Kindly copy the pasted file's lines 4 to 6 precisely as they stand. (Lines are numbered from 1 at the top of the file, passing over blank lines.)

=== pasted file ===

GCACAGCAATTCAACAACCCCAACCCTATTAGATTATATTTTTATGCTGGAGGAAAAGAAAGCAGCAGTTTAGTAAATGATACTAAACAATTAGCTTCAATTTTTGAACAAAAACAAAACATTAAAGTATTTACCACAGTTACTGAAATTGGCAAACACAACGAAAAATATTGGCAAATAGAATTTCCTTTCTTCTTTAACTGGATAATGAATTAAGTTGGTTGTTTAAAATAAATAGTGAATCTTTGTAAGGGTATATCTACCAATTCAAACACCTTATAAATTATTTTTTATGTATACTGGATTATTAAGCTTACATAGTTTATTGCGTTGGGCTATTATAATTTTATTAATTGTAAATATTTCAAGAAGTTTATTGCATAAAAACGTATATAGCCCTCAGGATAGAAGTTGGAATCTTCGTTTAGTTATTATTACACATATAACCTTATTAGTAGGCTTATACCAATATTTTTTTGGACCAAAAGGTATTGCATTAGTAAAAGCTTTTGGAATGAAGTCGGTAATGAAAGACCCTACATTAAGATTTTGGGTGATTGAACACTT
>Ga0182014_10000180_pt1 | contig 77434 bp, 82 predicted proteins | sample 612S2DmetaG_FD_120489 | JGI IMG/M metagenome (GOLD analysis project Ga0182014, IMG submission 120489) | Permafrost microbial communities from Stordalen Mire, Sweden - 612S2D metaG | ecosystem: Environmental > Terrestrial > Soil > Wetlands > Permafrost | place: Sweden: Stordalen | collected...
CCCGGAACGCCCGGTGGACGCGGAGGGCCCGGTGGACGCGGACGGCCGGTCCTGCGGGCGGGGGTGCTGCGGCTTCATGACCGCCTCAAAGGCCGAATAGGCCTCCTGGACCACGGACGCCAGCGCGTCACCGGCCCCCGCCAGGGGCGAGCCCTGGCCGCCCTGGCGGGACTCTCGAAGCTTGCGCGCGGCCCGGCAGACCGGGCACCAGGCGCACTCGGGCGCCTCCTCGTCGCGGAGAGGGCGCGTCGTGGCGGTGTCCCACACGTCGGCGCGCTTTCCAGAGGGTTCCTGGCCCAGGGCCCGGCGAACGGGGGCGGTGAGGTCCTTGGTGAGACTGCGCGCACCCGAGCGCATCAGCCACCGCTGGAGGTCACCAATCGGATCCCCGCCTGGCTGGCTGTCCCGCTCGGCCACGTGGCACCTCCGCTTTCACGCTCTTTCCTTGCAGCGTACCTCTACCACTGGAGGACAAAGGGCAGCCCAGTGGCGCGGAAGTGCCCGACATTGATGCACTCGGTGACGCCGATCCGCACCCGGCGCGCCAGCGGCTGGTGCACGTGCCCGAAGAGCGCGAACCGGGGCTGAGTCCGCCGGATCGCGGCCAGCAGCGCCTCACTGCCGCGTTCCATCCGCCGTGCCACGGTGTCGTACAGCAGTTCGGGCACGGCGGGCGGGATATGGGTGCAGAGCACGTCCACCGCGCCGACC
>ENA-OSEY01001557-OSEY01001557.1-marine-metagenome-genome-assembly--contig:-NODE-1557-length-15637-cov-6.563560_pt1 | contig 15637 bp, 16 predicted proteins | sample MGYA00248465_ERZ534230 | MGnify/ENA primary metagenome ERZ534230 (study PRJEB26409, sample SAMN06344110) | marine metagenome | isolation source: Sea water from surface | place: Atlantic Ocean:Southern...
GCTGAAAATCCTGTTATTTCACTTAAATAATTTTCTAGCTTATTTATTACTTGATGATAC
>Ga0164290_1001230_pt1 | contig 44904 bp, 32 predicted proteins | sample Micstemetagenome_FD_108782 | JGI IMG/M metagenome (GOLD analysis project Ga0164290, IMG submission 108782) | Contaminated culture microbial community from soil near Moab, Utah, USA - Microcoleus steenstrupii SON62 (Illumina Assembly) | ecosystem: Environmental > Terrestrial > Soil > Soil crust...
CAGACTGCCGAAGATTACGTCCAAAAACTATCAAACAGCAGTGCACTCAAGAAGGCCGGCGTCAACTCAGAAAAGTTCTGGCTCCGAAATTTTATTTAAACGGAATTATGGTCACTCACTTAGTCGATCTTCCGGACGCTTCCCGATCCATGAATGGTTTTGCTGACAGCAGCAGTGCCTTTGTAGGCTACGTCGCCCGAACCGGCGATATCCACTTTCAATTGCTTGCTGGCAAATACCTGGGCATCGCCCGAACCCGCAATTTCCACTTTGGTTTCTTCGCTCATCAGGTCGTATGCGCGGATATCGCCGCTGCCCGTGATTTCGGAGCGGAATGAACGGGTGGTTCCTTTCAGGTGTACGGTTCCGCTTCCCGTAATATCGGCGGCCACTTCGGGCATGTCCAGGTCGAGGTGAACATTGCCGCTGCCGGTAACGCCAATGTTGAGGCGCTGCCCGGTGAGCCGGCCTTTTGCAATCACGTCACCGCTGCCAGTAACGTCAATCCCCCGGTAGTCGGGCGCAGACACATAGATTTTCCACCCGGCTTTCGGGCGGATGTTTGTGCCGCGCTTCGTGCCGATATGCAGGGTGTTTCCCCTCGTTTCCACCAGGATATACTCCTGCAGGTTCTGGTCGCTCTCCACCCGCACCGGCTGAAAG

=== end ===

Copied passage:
>ENA-OSEY01001557-OSEY01001557.1-marine-metagenome-genome-assembly--contig:-NODE-1557-length-15637-cov-6.563560_pt1 | contig 15637 bp, 16 predicted proteins | sample MGYA00248465_ERZ534230 | MGnify/ENA primary metagenome ERZ534230 (study PRJEB26409, sample SAMN06344110) | marine metagenome | isolation source: Sea water from surface | place: Atlantic Ocean:Southern...
GCTGAAAATCCTGTTATTTCACTTAAATAATTTTCTAGCTTATTTATTACTTGATGATAC
>Ga0164290_1001230_pt1 | contig 44904 bp, 32 predicted proteins | sample Micstemetagenome_FD_108782 | JGI IMG/M metagenome (GOLD analysis project Ga0164290, IMG submission 108782) | Contaminated culture microbial community from soil near Moab, Utah, USA - Microcoleus steenstrupii SON62 (Illumina Assembly) | ecosystem: Environmental > Terrestrial > Soil > Soil crust...